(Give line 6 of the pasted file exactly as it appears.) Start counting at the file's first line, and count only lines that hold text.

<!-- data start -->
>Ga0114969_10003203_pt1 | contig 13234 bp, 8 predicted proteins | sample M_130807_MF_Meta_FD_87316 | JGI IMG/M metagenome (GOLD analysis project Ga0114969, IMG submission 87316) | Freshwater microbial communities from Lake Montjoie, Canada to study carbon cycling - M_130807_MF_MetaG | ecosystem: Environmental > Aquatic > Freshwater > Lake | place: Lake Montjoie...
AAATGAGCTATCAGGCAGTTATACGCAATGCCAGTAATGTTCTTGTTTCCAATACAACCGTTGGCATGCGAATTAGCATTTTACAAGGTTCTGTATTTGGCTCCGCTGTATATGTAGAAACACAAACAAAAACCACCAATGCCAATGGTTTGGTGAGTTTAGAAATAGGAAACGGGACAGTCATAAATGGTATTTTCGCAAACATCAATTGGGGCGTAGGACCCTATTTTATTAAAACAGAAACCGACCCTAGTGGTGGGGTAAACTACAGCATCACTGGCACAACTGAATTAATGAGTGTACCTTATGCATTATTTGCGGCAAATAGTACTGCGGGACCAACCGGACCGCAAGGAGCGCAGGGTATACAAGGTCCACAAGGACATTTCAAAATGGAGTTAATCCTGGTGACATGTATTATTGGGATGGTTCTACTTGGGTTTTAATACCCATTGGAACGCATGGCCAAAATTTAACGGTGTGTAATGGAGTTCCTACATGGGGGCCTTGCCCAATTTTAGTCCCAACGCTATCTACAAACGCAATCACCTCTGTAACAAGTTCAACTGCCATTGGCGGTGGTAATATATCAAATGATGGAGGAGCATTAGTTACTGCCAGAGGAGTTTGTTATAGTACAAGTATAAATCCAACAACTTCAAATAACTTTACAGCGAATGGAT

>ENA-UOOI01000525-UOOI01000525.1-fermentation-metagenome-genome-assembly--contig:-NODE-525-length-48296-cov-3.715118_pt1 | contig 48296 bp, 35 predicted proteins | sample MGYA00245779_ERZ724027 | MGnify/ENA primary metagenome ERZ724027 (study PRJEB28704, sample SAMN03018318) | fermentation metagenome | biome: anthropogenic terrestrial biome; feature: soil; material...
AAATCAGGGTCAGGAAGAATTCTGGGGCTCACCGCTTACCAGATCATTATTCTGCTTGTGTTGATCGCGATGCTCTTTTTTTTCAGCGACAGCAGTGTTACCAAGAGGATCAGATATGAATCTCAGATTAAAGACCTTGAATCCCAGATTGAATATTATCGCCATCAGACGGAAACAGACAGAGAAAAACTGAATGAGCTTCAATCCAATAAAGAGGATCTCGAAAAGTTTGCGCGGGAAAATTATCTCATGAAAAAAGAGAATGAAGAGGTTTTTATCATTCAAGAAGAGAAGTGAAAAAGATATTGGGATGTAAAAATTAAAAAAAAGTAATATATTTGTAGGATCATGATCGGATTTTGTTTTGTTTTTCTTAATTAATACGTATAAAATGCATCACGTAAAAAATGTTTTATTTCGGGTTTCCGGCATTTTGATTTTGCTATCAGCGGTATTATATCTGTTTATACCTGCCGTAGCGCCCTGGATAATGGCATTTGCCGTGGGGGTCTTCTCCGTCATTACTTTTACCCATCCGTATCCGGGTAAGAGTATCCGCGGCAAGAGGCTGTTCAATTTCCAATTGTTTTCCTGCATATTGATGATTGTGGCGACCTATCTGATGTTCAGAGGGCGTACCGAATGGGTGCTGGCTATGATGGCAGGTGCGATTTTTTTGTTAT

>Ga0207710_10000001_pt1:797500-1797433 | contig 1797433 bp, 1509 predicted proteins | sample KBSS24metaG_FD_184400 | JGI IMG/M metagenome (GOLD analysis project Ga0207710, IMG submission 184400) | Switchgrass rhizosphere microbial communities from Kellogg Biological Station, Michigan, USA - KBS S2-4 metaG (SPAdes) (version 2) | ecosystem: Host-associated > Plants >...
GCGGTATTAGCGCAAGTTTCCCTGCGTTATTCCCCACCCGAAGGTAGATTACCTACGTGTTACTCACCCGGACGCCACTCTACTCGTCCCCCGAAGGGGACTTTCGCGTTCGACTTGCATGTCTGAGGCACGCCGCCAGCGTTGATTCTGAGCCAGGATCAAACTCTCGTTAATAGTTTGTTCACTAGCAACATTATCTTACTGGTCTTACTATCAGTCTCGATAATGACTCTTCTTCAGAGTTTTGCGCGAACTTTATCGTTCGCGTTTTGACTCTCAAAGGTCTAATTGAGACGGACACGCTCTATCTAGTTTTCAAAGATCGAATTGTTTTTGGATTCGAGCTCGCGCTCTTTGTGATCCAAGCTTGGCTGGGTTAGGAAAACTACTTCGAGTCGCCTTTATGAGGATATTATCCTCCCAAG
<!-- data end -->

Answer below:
GCGGTATTAGCGCAAGTTTCCCTGCGTTATTCCCCACCCGAAGGTAGATTACCTACGTGTTACTCACCCGGACGCCACTCTACTCGTCCCCCGAAGGGGACTTTCGCGTTCGACTTGCATGTCTGAGGCACGCCGCCAGCGTTGATTCTGAGCCAGGATCAAACTCTCGTTAATAGTTTGTTCACTAGCAACATTATCTTACTGGTCTTACTATCAGTCTCGATAATGACTCTTCTTCAGAGTTTTGCGCGAACTTTATCGTTCGCGTTTTGACTCTCAAAGGTCTAATTGAGACGGACACGCTCTATCTAGTTTTCAAAGATCGAATTGTTTTTGGATTCGAGCTCGCGCTCTTTGTGATCCAAGCTTGGCTGGGTTAGGAAAACTACTTCGAGTCGCCTTTATGAGGATATTATCCTCCCAAG